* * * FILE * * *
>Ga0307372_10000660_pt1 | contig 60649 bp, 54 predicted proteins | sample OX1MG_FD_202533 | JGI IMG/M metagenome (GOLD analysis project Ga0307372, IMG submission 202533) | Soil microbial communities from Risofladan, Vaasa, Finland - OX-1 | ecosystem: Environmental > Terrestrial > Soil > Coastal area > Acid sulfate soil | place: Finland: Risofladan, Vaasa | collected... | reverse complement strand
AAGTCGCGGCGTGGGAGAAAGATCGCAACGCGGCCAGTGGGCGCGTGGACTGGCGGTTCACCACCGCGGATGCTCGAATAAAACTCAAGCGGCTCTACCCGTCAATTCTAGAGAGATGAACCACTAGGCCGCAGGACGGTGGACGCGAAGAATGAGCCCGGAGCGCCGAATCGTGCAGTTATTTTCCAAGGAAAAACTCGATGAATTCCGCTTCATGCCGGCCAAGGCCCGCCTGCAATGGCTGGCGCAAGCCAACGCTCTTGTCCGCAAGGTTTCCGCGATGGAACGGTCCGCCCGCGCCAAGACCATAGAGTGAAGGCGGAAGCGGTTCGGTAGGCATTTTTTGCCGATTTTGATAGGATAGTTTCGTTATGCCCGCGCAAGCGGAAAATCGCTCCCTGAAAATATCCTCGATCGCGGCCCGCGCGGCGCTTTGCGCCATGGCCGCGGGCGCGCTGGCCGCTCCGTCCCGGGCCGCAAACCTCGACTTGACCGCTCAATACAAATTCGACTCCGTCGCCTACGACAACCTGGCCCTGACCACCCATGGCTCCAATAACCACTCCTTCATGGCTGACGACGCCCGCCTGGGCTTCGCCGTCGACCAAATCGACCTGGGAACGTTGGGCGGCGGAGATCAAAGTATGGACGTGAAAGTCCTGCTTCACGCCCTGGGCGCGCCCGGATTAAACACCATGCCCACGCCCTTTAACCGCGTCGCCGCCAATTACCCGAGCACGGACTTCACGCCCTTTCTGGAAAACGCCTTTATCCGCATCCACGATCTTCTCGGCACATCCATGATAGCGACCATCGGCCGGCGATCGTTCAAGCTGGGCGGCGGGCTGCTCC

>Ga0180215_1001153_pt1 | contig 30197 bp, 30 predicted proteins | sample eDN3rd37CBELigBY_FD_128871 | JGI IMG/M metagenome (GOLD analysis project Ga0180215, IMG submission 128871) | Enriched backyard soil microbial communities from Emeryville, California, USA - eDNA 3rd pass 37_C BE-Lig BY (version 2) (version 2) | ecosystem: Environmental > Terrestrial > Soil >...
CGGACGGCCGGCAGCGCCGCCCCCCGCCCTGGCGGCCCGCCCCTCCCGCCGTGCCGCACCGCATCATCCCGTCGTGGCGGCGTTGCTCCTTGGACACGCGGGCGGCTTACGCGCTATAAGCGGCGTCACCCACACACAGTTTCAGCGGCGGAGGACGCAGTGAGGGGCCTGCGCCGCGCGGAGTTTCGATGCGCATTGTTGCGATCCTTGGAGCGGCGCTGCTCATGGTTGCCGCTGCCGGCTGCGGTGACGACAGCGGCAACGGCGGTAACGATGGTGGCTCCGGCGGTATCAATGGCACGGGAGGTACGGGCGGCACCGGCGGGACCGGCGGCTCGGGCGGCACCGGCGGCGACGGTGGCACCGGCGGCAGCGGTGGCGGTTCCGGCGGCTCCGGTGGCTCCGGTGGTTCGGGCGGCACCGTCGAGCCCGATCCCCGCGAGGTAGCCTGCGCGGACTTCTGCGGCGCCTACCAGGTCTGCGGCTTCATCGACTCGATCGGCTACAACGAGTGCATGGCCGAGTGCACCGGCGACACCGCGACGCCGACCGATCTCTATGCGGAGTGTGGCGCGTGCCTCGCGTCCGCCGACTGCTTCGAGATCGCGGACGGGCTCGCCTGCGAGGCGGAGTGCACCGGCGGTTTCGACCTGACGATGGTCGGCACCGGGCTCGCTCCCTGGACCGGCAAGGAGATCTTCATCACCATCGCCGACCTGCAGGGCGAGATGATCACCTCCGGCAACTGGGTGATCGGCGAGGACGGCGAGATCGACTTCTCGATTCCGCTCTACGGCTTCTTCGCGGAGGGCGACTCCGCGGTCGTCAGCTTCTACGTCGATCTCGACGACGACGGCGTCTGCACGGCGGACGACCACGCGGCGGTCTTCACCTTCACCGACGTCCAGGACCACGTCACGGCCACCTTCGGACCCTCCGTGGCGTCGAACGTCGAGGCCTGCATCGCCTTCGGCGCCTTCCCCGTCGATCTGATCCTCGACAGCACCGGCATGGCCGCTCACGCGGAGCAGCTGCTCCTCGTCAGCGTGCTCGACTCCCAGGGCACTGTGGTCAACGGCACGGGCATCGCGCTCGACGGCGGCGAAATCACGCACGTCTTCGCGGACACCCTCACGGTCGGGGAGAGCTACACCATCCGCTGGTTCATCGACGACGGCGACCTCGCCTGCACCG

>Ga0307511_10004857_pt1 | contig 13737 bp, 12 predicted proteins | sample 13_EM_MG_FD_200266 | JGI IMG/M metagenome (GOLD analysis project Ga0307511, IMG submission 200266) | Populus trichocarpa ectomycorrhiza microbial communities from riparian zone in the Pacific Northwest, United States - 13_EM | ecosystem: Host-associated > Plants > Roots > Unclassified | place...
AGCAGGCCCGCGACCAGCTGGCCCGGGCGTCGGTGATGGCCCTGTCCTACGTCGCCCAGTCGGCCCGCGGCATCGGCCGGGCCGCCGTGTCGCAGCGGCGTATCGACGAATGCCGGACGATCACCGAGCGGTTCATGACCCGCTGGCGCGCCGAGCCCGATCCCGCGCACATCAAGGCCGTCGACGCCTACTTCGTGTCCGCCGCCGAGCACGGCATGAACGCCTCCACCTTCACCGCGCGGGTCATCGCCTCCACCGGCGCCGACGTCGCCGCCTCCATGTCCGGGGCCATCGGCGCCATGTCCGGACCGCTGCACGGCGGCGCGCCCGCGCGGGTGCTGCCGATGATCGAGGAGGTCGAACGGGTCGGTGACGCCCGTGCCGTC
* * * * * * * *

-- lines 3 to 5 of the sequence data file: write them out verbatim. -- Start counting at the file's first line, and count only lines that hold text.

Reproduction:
>Ga0180215_1001153_pt1 | contig 30197 bp, 30 predicted proteins | sample eDN3rd37CBELigBY_FD_128871 | JGI IMG/M metagenome (GOLD analysis project Ga0180215, IMG submission 128871) | Enriched backyard soil microbial communities from Emeryville, California, USA - eDNA 3rd pass 37_C BE-Lig BY (version 2) (version 2) | ecosystem: Environmental > Terrestrial > Soil >...
CGGACGGCCGGCAGCGCCGCCCCCCGCCCTGGCGGCCCGCCCCTCCCGCCGTGCCGCACCGCATCATCCCGTCGTGGCGGCGTTGCTCCTTGGACACGCGGGCGGCTTACGCGCTATAAGCGGCGTCACCCACACACAGTTTCAGCGGCGGAGGACGCAGTGAGGGGCCTGCGCCGCGCGGAGTTTCGATGCGCATTGTTGCGATCCTTGGAGCGGCGCTGCTCATGGTTGCCGCTGCCGGCTGCGGTGACGACAGCGGCAACGGCGGTAACGATGGTGGCTCCGGCGGTATCAATGGCACGGGAGGTACGGGCGGCACCGGCGGGACCGGCGGCTCGGGCGGCACCGGCGGCGACGGTGGCACCGGCGGCAGCGGTGGCGGTTCCGGCGGCTCCGGTGGCTCCGGTGGTTCGGGCGGCACCGTCGAGCCCGATCCCCGCGAGGTAGCCTGCGCGGACTTCTGCGGCGCCTACCAGGTCTGCGGCTTCATCGACTCGATCGGCTACAACGAGTGCATGGCCGAGTGCACCGGCGACACCGCGACGCCGACCGATCTCTATGCGGAGTGTGGCGCGTGCCTCGCGTCCGCCGACTGCTTCGAGATCGCGGACGGGCTCGCCTGCGAGGCGGAGTGCACCGGCGGTTTCGACCTGACGATGGTCGGCACCGGGCTCGCTCCCTGGACCGGCAAGGAGATCTTCATCACCATCGCCGACCTGCAGGGCGAGATGATCACCTCCGGCAACTGGGTGATCGGCGAGGACGGCGAGATCGACTTCTCGATTCCGCTCTACGGCTTCTTCGCGGAGGGCGACTCCGCGGTCGTCAGCTTCTACGTCGATCTCGACGACGACGGCGTCTGCACGGCGGACGACCACGCGGCGGTCTTCACCTTCACCGACGTCCAGGACCACGTCACGGCCACCTTCGGACCCTCCGTGGCGTCGAACGTCGAGGCCTGCATCGCCTTCGGCGCCTTCCCCGTCGATCTGATCCTCGACAGCACCGGCATGGCCGCTCACGCGGAGCAGCTGCTCCTCGTCAGCGTGCTCGACTCCCAGGGCACTGTGGTCAACGGCACGGGCATCGCGCTCGACGGCGGCGAAATCACGCACGTCTTCGCGGACACCCTCACGGTCGGGGAGAGCTACACCATCCGCTGGTTCATCGACGACGGCGACCTCGCCTGCACCG

>Ga0307511_10004857_pt1 | contig 13737 bp, 12 predicted proteins | sample 13_EM_MG_FD_200266 | JGI IMG/M metagenome (GOLD analysis project Ga0307511, IMG submission 200266) | Populus trichocarpa ectomycorrhiza microbial communities from riparian zone in the Pacific Northwest, United States - 13_EM | ecosystem: Host-associated > Plants > Roots > Unclassified | place...